We recently came out of Lent, and are presently celebrating the joy of Easter. But, in this time of universal distress due to the corona virus pandemic, understanding the ways in which other faithful people reach into themselves as we do in Lent and Holy Week has its benefits.
For starters, let’s just review for ourselves the origins of Lent, for doing so will help us appreciate all the more the season we’re presently in: Easter. When we look at Lent’s origins, we see that it does not begin with the burning of palms on Ash Wednesday but the pouring of water at Easter.
Were we to seek a path to guide us thru the days of Lent, we would not just walk on the narrow road of penitential introspection but also the wide road of baptismal consecration. Through its twofold theme of repentance and baptism, the season of Lent disposes both the catechumens and the faithful to celebrate the paschal mystery of the Lord’s death, resurrection, and sending forth the Holy Spirit.
Indeed, the origin, goal and meaning of the forty days of Lent are discovered by gazing first on the Three Great Days from Holy Thursday eve through Good Friday and Holy Saturday to Easter Sunday eve– in other words, the Paschal Triduum.
The season of Lent is a time of deepening and renewal of our own baptismal identity and mission, and a communal preparation for the baptismal celebration that is Easter’s Vigil.
In short, the forty days of Lent are about baptismal remembrance. The Three Great Days are about renewal and celebration of baptismal identity. And the fifty days of the Easter season are about our common baptismal mission to the world. They are like a Sunday to the whole year.
On April 23 this year, our Muslim neighbors entered into Ramadan, their devotional period somewhat similar to our Lent, and they will be engaged in their daily practice until May 24. In the hadith, which Muslims understand to be an account of the words and teachings of its founder the prophet Muhammad, it says: “Islam has been erected on five pillars: witness that there is no god but God and that Muhammad is the messenger of God; doing prayer; contributing to charity; observing the fast of the month of Ramadan; carrying out the pilgrimage to the holy House (Mecca) when it is possible to do so.”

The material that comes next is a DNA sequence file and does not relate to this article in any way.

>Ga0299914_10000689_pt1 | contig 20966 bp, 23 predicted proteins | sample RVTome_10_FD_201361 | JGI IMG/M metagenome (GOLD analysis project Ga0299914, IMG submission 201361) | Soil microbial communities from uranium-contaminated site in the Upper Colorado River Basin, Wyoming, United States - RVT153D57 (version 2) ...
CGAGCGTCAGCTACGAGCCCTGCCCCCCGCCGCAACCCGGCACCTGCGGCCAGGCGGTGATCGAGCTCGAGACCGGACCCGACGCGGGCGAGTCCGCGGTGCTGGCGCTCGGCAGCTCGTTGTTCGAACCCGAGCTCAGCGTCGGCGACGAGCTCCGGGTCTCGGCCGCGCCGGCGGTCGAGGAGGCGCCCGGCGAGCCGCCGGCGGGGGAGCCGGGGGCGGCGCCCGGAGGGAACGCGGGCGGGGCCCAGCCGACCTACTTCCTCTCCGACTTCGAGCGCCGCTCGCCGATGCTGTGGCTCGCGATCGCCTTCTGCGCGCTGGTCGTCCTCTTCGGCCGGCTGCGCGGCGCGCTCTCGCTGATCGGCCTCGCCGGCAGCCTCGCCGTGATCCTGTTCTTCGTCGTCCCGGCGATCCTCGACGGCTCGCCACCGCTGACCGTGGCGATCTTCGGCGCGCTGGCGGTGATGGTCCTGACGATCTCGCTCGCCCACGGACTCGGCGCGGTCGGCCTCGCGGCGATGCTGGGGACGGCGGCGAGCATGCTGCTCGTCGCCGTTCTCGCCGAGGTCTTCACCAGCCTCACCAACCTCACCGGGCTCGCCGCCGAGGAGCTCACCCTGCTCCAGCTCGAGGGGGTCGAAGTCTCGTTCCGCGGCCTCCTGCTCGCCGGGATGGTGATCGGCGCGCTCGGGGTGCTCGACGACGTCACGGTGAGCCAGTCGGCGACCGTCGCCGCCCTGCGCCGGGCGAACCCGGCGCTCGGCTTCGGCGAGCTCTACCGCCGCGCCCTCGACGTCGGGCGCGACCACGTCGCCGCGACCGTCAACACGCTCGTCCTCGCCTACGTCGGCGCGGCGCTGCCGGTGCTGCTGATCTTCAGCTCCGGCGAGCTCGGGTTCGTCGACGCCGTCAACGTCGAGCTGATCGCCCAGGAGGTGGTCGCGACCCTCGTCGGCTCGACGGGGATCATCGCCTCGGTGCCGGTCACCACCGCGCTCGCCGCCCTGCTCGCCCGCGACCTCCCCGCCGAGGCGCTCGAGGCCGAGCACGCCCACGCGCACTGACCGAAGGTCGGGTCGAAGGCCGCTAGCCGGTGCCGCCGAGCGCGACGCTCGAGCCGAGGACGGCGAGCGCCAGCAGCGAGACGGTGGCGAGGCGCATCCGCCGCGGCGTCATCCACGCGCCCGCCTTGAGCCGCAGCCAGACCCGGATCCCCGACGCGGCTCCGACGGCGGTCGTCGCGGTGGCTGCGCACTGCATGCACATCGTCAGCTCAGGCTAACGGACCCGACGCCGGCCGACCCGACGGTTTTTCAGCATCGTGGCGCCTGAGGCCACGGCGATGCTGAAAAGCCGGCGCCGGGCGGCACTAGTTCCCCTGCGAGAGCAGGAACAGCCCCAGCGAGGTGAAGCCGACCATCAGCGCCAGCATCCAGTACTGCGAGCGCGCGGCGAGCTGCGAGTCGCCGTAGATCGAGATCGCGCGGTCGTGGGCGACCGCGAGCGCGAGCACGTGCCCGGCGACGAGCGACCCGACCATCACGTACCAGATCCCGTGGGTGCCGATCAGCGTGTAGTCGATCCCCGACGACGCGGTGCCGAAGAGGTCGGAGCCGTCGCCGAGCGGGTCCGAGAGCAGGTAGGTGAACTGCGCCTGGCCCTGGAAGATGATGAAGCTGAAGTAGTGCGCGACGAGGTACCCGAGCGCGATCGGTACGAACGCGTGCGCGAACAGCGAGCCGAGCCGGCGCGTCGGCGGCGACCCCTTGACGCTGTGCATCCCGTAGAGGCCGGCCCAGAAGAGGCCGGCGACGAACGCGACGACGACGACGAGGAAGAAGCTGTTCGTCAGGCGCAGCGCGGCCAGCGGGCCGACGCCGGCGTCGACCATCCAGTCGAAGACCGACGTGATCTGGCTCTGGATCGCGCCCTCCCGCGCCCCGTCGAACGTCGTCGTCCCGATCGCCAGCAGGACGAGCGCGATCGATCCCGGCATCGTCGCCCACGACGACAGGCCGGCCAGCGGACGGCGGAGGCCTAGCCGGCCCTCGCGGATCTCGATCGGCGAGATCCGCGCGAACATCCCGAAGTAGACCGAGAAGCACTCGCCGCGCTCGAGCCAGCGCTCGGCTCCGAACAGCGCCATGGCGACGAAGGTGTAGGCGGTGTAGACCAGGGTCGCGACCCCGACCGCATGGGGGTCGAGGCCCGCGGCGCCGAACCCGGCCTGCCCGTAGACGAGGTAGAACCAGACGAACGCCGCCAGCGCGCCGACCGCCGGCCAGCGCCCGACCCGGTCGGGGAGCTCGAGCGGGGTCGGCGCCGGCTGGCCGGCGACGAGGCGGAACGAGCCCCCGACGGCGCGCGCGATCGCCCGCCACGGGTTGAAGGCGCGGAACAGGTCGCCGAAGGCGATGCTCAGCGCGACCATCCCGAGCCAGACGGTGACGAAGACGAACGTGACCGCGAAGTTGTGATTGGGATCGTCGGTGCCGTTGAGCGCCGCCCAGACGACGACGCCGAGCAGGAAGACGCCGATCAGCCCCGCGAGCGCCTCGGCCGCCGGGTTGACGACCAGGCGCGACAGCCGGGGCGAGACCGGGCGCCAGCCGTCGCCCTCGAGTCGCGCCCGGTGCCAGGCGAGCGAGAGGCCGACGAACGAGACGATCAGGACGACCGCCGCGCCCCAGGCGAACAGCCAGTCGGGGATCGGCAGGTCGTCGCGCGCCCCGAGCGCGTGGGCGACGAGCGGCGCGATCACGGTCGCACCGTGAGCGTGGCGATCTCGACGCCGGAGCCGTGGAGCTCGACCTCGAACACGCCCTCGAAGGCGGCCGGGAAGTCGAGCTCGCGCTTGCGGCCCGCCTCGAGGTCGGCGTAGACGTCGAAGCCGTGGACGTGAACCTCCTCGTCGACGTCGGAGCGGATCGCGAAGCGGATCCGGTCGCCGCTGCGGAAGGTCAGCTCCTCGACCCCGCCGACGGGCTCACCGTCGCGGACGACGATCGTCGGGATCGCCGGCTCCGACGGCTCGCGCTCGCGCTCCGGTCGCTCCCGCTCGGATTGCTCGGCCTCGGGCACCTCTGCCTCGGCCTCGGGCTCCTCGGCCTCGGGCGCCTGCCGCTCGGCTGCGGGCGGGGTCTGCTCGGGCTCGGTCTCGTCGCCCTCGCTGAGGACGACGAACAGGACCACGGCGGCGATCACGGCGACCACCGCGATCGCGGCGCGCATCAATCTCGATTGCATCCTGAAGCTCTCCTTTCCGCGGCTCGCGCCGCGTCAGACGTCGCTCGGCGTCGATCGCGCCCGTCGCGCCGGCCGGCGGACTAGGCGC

The prayer (salat) is to be performed five times each day, corresponding to the important turns of the day (dawn, noon, afternoon, sunset and evening). The prayer is composed of bodily movements and simple words which express the complete submission to God of the one who is praying.
The daily fast (siyam) of the month of Ramadan gives the worshipper an opportunity to experience hunger, thirst, and abstinence as an offering given to God.
The contribution to charity (zakat) permits the believers to share with the poor and the needy the material goods which they have acquired, and to purify by that means their use of that which remains.
The pilgrimage (hajj) to Mecca—to be accomplished at least once in a lifetime for those who have the financial means—takes them back to the sources of their faith and history, prepares them for and leads them to the grace of contrition and forgiveness, deepening their conversion to God.
During the month of Ramadan, Muslims fast from sun-up to sun-down, then gather together—in mosques, homes, restaurants, and elsewhere—to break their fast each evening of the month. Sometimes these dinners, called Iftars, are small family affairs, while others are more festive gatherings of larger groups. Muslims generally welcome Christians and Jews to join them in this meal. This year, however, given the directives and limitations regarding group gatherings, many Muslims will only be connecting with one another on their computers through zoom.
Overall, Ramadan is a collective retreat of the Muslim community during which multiple prayers and meditations are offered to God. For many American Muslims, Ramadan is a month that holds religious, family, cultural, and deeply personal meanings, each informing how they share, reflect, and celebrate together.
During this pandemic, faith communities around the globe are rethinking how to be in community, how to stay true to their religious and cultural ideals during this time of uncertainty. As was/is the case with us Christians during Holy Week and Easter, Muslims are currently having a very different experience of their cherished holy days as well.
We Christians are called to respect the sincere worship by Muslims of the living God. Even though our forms and ceremonies of prayer, fasting, almsgiving and pilgrimage differ in various ways, it is good for us—Christians and Muslims—to be aware that we possess in common certain ancient prayer practices of invocation, litany, intercession, meditation retreat, and that by means of these we renew continually our spiritual energy and strength.
When you pass by your Muslim neighbor, you might want to say “As-Salam-u-Alaikum” (pronounced “as-saa-laam-muu-ah-lay-kum”) -- “Peace be unto you”.
Fr. Thomas Ryan, CSP, directs the Paulist North American Office for Ecumenical and Interfaith Relations, located at the Paulist Center in Boston.